Sight and Sound

Every time I watch Apollo 13, I bawl my eyes out during the launch scene. The expressions on the actors’ faces — the striking difference between the astronauts’ focus and the crowd’s emotion, the camera work and the music, the latter of which is most important to me, all bring me to tears.
My mom would tell you that when I was little, I would cry at the end of Sesame Street because the chimes made such a beautiful sound; she or my brother would have to run in to turn off the TV or change the channel before they began to play.

The way I figure it, I’d get by just fine in life without my sight — so long as I had my hearing to allow me to make and enjoy beautiful music. Loss of vision would be bittersweet, as it tends to amplify everything audible…but at least I could survive off of my memories and my imagination.

The Apollo 13 launch scene makes me want to write something equally powerful. It wouldn’t need to necessarily be a screenplay, but it would need to open those same floodgates of emotion that the movie opens. Easier said than done, as I tend to be able to write raunchy comedies or depressing tales more swiftly than the uplifting, depite the fact that my heart is firmly determined to deliver the latter. I don’t see much worth in putting out the expected into the world, though — I’d rather pen something poetic, moving and inspirational. But each time I try, I hit a snag. I don’t know why.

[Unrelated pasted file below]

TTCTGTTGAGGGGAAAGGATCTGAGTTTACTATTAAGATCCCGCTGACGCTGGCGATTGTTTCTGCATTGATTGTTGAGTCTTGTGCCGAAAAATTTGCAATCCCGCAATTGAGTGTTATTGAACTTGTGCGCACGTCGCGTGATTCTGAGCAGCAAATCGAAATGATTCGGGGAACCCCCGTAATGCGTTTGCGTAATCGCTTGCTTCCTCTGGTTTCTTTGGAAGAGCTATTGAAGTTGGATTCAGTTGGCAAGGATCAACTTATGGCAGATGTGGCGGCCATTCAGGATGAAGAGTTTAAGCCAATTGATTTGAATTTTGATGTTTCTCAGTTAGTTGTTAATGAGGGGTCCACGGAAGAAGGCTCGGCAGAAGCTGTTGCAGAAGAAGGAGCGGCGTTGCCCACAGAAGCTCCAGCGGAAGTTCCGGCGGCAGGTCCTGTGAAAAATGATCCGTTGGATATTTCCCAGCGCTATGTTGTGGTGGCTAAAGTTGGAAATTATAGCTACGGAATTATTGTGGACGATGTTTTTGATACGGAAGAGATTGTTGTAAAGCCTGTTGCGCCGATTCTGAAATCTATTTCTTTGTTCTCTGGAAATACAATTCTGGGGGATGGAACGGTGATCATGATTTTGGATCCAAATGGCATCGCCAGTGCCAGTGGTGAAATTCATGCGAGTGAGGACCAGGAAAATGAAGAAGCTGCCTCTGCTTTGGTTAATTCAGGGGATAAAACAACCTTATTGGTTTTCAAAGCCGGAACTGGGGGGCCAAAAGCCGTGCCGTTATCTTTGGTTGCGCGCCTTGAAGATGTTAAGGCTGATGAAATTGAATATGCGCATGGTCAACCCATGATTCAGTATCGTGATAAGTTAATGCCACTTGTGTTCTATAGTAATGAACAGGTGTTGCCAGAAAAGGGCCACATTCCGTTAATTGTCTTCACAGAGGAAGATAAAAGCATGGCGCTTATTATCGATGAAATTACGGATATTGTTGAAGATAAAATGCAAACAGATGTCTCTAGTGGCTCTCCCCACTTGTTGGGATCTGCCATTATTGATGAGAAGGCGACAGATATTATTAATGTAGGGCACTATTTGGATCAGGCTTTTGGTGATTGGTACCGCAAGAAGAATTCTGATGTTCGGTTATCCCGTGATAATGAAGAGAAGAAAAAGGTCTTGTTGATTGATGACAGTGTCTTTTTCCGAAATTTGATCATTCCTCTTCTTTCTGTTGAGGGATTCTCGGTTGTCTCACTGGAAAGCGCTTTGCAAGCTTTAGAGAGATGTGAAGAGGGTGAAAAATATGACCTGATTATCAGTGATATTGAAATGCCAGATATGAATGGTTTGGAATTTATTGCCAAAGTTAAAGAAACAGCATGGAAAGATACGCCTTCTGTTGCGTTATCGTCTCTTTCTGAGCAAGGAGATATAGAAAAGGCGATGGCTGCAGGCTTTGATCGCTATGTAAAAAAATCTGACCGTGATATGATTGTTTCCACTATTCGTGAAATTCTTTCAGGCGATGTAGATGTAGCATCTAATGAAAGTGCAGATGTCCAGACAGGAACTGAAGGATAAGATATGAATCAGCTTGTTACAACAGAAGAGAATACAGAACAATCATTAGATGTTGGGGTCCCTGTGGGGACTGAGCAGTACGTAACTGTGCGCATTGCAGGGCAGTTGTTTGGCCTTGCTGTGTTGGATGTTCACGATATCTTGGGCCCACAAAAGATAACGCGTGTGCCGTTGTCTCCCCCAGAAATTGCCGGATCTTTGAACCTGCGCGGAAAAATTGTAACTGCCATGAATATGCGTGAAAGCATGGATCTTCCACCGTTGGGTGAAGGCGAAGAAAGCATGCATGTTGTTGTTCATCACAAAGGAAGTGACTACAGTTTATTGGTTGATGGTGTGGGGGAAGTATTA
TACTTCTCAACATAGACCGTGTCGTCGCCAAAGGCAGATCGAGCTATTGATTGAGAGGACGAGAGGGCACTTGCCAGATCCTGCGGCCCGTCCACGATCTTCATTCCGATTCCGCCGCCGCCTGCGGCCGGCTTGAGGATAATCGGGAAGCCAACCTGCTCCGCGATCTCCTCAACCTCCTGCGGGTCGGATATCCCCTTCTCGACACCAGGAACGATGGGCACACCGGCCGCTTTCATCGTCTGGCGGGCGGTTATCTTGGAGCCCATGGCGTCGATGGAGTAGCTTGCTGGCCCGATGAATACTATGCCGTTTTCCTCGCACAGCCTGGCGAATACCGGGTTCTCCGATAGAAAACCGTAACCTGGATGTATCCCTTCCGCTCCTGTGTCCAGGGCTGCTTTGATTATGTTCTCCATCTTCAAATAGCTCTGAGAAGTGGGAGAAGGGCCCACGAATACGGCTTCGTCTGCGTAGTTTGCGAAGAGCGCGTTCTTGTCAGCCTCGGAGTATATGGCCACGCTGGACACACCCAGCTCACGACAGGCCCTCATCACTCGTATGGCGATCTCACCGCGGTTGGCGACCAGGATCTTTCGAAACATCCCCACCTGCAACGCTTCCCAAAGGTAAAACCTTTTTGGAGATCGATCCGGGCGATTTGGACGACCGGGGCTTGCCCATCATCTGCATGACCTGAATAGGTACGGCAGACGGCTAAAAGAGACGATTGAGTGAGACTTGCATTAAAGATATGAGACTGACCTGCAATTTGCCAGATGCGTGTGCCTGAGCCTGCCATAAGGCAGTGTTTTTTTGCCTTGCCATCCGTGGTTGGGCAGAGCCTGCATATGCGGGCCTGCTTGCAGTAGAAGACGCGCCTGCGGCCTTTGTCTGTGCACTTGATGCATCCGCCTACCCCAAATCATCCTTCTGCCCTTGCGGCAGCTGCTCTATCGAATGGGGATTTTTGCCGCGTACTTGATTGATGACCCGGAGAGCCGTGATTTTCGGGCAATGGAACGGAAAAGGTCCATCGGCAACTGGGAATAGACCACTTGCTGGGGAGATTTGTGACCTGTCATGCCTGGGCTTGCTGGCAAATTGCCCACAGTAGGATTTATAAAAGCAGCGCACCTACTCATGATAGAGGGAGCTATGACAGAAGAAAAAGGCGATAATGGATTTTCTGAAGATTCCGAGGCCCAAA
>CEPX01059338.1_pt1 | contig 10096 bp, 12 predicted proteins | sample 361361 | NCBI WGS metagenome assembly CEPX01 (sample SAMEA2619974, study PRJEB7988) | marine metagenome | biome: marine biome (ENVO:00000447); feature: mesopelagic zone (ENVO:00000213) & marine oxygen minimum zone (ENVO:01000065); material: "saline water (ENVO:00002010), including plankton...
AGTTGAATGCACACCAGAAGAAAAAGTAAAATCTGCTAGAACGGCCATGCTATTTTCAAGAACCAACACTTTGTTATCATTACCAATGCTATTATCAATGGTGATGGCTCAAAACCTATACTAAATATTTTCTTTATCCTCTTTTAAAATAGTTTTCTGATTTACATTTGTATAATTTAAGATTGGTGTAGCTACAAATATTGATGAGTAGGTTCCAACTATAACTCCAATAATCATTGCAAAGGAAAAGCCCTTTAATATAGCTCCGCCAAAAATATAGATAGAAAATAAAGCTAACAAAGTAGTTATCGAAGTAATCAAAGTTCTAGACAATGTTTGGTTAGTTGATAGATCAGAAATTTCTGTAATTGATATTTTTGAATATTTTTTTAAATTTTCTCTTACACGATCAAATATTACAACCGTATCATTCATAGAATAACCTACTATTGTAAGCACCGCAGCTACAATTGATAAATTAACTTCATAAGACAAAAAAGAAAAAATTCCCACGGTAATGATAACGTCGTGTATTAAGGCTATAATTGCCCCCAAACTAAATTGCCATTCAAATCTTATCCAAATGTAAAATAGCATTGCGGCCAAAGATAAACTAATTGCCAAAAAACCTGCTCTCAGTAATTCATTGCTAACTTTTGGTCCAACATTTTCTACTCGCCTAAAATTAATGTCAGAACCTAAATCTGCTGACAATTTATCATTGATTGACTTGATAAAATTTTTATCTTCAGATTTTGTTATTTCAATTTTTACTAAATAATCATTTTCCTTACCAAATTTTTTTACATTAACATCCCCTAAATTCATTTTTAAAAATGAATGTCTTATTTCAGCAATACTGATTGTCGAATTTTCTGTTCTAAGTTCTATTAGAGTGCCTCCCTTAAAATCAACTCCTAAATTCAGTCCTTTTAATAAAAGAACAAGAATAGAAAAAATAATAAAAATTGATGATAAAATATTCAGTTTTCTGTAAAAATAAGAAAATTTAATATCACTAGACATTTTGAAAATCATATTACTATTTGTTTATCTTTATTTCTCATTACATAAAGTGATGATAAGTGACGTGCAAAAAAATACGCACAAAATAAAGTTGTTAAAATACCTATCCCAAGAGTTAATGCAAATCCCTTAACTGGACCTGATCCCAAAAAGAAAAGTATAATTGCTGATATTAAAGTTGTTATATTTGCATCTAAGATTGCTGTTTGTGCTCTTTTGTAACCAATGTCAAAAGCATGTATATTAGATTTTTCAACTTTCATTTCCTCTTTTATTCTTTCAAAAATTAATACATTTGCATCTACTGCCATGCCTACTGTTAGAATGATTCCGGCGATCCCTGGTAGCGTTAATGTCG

Perhaps I need to watch Apollo 13 on a Friday night with wine in hand, then spend the rest of the weekend seeing what comes out on paper. It wouldn’t be the worst idea in the world.

Regardless of whether I can eventually deliver on the inspiration, tonight I am thankful for my vision and hearing which are both intact and which work in tandem to motivate me to keep trying. I am thankful for the beauty of cinematography, the magic of production and the soundtracks and film scores which drive it all home. Here’s to creating.

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